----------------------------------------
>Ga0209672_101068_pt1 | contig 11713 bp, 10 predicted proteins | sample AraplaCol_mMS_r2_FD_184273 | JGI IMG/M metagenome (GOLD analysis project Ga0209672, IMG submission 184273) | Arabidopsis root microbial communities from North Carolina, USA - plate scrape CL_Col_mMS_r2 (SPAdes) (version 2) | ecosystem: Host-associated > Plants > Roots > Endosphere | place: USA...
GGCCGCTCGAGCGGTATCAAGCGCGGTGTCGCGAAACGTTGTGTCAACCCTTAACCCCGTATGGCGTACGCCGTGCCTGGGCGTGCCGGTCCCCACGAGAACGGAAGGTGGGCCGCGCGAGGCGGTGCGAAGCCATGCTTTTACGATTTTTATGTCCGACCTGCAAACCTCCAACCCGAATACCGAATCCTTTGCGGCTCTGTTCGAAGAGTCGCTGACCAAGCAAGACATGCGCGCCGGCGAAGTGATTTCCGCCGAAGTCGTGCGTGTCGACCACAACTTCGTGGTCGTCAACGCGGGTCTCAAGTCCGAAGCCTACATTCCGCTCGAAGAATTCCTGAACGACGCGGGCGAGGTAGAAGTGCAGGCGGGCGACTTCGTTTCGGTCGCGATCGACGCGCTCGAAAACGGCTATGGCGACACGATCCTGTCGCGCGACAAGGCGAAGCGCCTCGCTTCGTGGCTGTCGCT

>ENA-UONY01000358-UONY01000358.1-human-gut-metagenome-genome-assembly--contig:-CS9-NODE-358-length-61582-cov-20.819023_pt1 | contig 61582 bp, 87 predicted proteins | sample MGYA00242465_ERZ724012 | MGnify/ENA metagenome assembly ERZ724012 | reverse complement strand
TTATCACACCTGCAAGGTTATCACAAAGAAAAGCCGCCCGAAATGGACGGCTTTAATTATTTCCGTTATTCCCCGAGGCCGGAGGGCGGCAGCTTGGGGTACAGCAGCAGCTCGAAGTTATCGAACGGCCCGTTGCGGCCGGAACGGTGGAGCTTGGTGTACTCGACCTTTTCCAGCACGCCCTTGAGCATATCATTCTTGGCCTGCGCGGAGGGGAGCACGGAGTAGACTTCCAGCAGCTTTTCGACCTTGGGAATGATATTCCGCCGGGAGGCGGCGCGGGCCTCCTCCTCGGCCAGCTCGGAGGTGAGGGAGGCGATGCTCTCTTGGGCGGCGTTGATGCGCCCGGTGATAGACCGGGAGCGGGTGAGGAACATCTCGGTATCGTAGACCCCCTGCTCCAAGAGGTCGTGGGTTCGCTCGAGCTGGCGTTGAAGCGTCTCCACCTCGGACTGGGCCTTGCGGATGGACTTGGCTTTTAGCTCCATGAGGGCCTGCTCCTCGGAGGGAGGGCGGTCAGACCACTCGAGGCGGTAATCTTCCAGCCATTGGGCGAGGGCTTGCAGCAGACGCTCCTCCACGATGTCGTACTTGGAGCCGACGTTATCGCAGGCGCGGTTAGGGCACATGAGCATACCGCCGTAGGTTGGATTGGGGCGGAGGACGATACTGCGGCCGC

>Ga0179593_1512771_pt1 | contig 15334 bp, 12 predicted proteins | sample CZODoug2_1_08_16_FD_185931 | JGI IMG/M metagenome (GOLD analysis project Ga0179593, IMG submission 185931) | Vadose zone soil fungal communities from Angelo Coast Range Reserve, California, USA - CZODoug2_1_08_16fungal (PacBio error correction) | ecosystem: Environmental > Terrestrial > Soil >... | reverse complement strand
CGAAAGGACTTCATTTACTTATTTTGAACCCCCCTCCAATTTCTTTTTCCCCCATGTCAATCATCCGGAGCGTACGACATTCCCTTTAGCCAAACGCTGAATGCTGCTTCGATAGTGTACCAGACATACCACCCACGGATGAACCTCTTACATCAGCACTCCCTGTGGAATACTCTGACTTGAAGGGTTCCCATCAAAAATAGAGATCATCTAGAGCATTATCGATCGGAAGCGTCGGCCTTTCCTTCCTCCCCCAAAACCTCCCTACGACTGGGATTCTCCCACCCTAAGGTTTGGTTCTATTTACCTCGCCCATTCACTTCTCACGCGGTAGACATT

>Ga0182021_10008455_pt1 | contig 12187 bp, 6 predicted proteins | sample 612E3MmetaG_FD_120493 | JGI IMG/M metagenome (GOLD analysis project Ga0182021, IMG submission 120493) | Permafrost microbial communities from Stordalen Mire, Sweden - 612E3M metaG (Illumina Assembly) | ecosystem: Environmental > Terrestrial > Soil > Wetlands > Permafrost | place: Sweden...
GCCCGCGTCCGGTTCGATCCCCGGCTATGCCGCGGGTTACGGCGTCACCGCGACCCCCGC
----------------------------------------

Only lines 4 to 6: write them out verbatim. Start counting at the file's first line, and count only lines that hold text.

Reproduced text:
TTATCACACCTGCAAGGTTATCACAAAGAAAAGCCGCCCGAAATGGACGGCTTTAATTATTTCCGTTATTCCCCGAGGCCGGAGGGCGGCAGCTTGGGGTACAGCAGCAGCTCGAAGTTATCGAACGGCCCGTTGCGGCCGGAACGGTGGAGCTTGGTGTACTCGACCTTTTCCAGCACGCCCTTGAGCATATCATTCTTGGCCTGCGCGGAGGGGAGCACGGAGTAGACTTCCAGCAGCTTTTCGACCTTGGGAATGATATTCCGCCGGGAGGCGGCGCGGGCCTCCTCCTCGGCCAGCTCGGAGGTGAGGGAGGCGATGCTCTCTTGGGCGGCGTTGATGCGCCCGGTGATAGACCGGGAGCGGGTGAGGAACATCTCGGTATCGTAGACCCCCTGCTCCAAGAGGTCGTGGGTTCGCTCGAGCTGGCGTTGAAGCGTCTCCACCTCGGACTGGGCCTTGCGGATGGACTTGGCTTTTAGCTCCATGAGGGCCTGCTCCTCGGAGGGAGGGCGGTCAGACCACTCGAGGCGGTAATCTTCCAGCCATTGGGCGAGGGCTTGCAGCAGACGCTCCTCCACGATGTCGTACTTGGAGCCGACGTTATCGCAGGCGCGGTTAGGGCACATGAGCATACCGCCGTAGGTTGGATTGGGGCGGAGGACGATACTGCGGCCGC

>Ga0179593_1512771_pt1 | contig 15334 bp, 12 predicted proteins | sample CZODoug2_1_08_16_FD_185931 | JGI IMG/M metagenome (GOLD analysis project Ga0179593, IMG submission 185931) | Vadose zone soil fungal communities from Angelo Coast Range Reserve, California, USA - CZODoug2_1_08_16fungal (PacBio error correction) | ecosystem: Environmental > Terrestrial > Soil >... | reverse complement strand
CGAAAGGACTTCATTTACTTATTTTGAACCCCCCTCCAATTTCTTTTTCCCCCATGTCAATCATCCGGAGCGTACGACATTCCCTTTAGCCAAACGCTGAATGCTGCTTCGATAGTGTACCAGACATACCACCCACGGATGAACCTCTTACATCAGCACTCCCTGTGGAATACTCTGACTTGAAGGGTTCCCATCAAAAATAGAGATCATCTAGAGCATTATCGATCGGAAGCGTCGGCCTTTCCTTCCTCCCCCAAAACCTCCCTACGACTGGGATTCTCCCACCCTAAGGTTTGGTTCTATTTACCTCGCCCATTCACTTCTCACGCGGTAGACATT